EverNote is a popular program that can be accessed from the web, but also downloaded as software on your computer, or as an app on your mobile device or tablet. It is, at its core, built for note-taking and storing information. The free plan allows up to 60 MB of uploads per month (which is typically more than enough for most people), or you can buy their “Plus” package for $34.99/year, or “Premium” for $69.99/year, which give increased storage options, as well as special features.
Academically, EverNote is a great tool if you’re taking lots of notes on various sources. You can store groups of notes in “notebooks,” tag notes with key ideas, as well as upload photos or documents from elsewhere. EverNote syncs up between devices, which can be helpful if you don’t want to lug your laptop from place to place and want to use your tablet to take notes instead.
Now, I’ll walk you through the EverNote interface, and explain how I used EverNote to organize research I did on nineteenth-century cookbooks and food at the Massachusetts Historical Society last summer.
When you log into EverNote, you’ll be taken to a page that includes all of the Notes you’ve taken.
Now, if you’re working on multiple projects, dealing with all of these at once can be kind of complicated. Thankfully, you have two ways to dwindle down what you’re looking for. The first is to go to your Notebooks. When you’re doing research in EverNote, it’s helpful to organize like-notes into a Notebook, so that they’re grouped together. So for my research project, I grouped my notes into a Notebook called “Boston.”
From there, I have a list of each individual Note that I took while at the MHS. You can sort the way the list appears – I just happen to have them sorted by the Date Updated. From there you can scroll around and find what you’re looking for. But if you want to narrow down your results even more, you can use the search tool to look for keywords, either in a specific notebook or in all of your notes, or you can look for tags that you add to your notes. When you press the Tags button, a list of all the tags you’ve used for your Notes pops up. In this case, I want to look at everything I tagged with “Desserts.”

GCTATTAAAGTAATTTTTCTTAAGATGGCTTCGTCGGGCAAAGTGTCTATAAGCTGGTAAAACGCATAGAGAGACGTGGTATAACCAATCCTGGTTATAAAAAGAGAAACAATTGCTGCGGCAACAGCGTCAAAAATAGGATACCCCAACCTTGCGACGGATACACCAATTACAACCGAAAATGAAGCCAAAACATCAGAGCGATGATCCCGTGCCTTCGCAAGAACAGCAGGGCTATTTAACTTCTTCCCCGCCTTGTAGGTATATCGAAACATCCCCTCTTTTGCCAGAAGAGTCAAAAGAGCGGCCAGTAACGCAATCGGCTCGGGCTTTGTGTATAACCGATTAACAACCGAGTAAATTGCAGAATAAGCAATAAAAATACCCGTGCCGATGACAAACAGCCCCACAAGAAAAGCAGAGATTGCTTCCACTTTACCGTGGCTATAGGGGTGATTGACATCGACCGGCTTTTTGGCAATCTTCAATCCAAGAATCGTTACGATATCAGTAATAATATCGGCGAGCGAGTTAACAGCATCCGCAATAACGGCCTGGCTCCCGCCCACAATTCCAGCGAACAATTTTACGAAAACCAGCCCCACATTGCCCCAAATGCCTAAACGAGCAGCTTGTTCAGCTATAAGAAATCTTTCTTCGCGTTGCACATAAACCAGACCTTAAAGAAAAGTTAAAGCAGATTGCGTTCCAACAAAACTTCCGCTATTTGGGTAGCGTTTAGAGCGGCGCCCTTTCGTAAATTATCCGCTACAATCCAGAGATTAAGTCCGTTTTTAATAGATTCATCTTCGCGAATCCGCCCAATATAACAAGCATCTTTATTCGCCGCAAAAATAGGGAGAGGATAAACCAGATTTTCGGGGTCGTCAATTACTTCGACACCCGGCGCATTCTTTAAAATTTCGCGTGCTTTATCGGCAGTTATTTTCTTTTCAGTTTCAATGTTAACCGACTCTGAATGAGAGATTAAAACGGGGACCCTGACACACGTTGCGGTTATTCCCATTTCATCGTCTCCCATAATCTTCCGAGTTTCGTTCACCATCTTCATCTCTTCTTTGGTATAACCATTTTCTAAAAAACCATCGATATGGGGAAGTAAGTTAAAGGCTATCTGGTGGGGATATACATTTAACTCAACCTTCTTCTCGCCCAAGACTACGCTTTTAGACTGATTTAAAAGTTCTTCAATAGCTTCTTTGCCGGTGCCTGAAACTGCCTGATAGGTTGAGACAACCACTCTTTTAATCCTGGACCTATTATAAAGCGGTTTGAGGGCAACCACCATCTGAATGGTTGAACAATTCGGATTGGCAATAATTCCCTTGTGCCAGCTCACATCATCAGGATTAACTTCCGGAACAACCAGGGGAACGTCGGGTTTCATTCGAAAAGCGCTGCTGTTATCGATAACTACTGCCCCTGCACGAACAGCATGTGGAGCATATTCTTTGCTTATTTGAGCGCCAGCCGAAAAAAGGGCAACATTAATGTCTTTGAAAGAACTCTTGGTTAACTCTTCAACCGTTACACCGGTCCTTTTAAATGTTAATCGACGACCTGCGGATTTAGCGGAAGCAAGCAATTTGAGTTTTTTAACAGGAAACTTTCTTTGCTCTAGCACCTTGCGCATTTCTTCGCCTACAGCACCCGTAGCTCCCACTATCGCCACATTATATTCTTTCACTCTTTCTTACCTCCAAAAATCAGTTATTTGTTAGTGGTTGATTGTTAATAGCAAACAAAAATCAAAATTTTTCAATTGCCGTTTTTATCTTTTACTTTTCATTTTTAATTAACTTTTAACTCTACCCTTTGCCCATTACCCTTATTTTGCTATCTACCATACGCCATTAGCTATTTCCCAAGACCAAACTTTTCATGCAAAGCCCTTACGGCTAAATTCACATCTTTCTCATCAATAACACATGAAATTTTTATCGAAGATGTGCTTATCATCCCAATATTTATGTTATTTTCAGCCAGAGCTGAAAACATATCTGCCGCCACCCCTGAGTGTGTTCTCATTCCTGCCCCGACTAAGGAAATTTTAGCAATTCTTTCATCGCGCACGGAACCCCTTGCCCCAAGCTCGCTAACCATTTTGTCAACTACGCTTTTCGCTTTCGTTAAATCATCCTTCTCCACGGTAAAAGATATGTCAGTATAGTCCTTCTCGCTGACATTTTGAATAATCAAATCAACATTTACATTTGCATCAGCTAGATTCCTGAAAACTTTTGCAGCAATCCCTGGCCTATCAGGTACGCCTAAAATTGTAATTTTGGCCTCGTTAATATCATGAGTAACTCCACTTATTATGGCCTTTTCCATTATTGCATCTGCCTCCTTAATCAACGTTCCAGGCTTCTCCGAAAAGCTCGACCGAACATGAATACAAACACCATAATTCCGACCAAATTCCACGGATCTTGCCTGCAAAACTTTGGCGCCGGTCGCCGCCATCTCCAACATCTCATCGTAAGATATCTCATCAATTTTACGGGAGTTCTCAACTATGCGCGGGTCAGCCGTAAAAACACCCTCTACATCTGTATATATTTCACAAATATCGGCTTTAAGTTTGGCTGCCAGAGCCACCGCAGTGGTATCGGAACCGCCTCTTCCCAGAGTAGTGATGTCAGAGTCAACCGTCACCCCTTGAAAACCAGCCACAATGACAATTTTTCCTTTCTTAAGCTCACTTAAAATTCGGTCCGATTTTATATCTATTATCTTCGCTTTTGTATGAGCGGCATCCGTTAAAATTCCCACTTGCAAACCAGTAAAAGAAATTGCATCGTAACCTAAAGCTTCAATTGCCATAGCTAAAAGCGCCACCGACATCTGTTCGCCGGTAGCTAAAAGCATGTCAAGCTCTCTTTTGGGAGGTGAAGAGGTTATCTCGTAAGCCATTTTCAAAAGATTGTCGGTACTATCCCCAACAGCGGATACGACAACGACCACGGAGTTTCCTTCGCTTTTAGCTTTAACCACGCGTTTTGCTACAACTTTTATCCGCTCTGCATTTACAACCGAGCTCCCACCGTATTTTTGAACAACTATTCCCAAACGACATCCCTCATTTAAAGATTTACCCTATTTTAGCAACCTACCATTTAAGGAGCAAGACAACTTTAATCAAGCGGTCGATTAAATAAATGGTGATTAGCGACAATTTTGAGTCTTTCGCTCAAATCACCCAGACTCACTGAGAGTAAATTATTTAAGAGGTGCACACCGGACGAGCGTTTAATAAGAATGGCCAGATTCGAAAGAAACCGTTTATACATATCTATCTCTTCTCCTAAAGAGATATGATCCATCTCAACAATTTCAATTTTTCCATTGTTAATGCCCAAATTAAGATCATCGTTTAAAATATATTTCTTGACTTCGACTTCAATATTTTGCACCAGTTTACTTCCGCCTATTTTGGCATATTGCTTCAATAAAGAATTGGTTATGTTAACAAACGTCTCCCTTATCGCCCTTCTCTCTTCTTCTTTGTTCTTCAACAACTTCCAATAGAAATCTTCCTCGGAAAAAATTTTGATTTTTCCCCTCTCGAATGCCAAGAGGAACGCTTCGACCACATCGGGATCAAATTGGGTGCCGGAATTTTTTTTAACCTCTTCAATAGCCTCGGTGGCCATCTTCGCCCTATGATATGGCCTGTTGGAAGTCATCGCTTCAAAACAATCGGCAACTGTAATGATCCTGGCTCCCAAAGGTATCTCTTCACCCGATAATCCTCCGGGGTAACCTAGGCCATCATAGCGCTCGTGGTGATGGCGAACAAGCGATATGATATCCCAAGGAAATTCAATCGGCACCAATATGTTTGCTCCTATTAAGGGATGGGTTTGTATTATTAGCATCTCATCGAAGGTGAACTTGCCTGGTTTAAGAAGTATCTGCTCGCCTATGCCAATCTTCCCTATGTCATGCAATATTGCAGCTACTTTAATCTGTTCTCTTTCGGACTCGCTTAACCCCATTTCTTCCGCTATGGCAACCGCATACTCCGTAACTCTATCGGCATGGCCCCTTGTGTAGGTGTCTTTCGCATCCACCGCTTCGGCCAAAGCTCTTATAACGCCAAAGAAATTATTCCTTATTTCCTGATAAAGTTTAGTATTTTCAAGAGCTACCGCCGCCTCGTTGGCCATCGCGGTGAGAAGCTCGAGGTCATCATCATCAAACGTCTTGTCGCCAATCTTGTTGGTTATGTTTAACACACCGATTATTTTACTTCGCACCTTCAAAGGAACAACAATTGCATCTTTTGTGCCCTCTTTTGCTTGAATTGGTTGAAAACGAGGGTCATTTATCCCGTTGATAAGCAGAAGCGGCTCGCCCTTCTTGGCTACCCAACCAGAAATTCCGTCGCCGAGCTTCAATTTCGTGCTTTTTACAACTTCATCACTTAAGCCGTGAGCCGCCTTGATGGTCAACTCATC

As you can see, that narrowed my results down to six results, as opposed to the forty-seven notes I had in my Boston Notebook.
Now, academic notetaking is just one way to use EverNote. EverNote prides itself on having many uses – from being a place of collaboration for offices, to keeping your various to-do lists in one place. It’s up to the user to decide how they would like to use EverNote.
Now, it’s not a perfect program. If a user wants to use some of the fancier aspects of the program, some of the controls are confusing and difficult to figure out at first. Further, I have had issues in the past with the app running slow on my tablet, or crashing in the middle of a note-taking session. (Of course, the notes save automatically and frequently, but it’s frustrating when you’re ten minutes from an archive closing and you’re trying to boot your app up again.) My biggest issue with Evernote, however, is the image-taking system.
At its core, the image-taking system is not a bad idea. However, by trying to make certain images text-searchable, it can ruin the integrity of the image itself. For example, I tried to capture an image of some of the handwritten notes in the Massachusetts Historical Society’s copy of The Young Housekeeper’s Friend, and the Evernote system bleached the pages out, and made the marginalia difficult to read.
All-in-all, EverNote can be a useful tool for a researcher on-the-go who is trying to stay organized while syncing along various platforms, as well as serving as an organizational tool for every day life!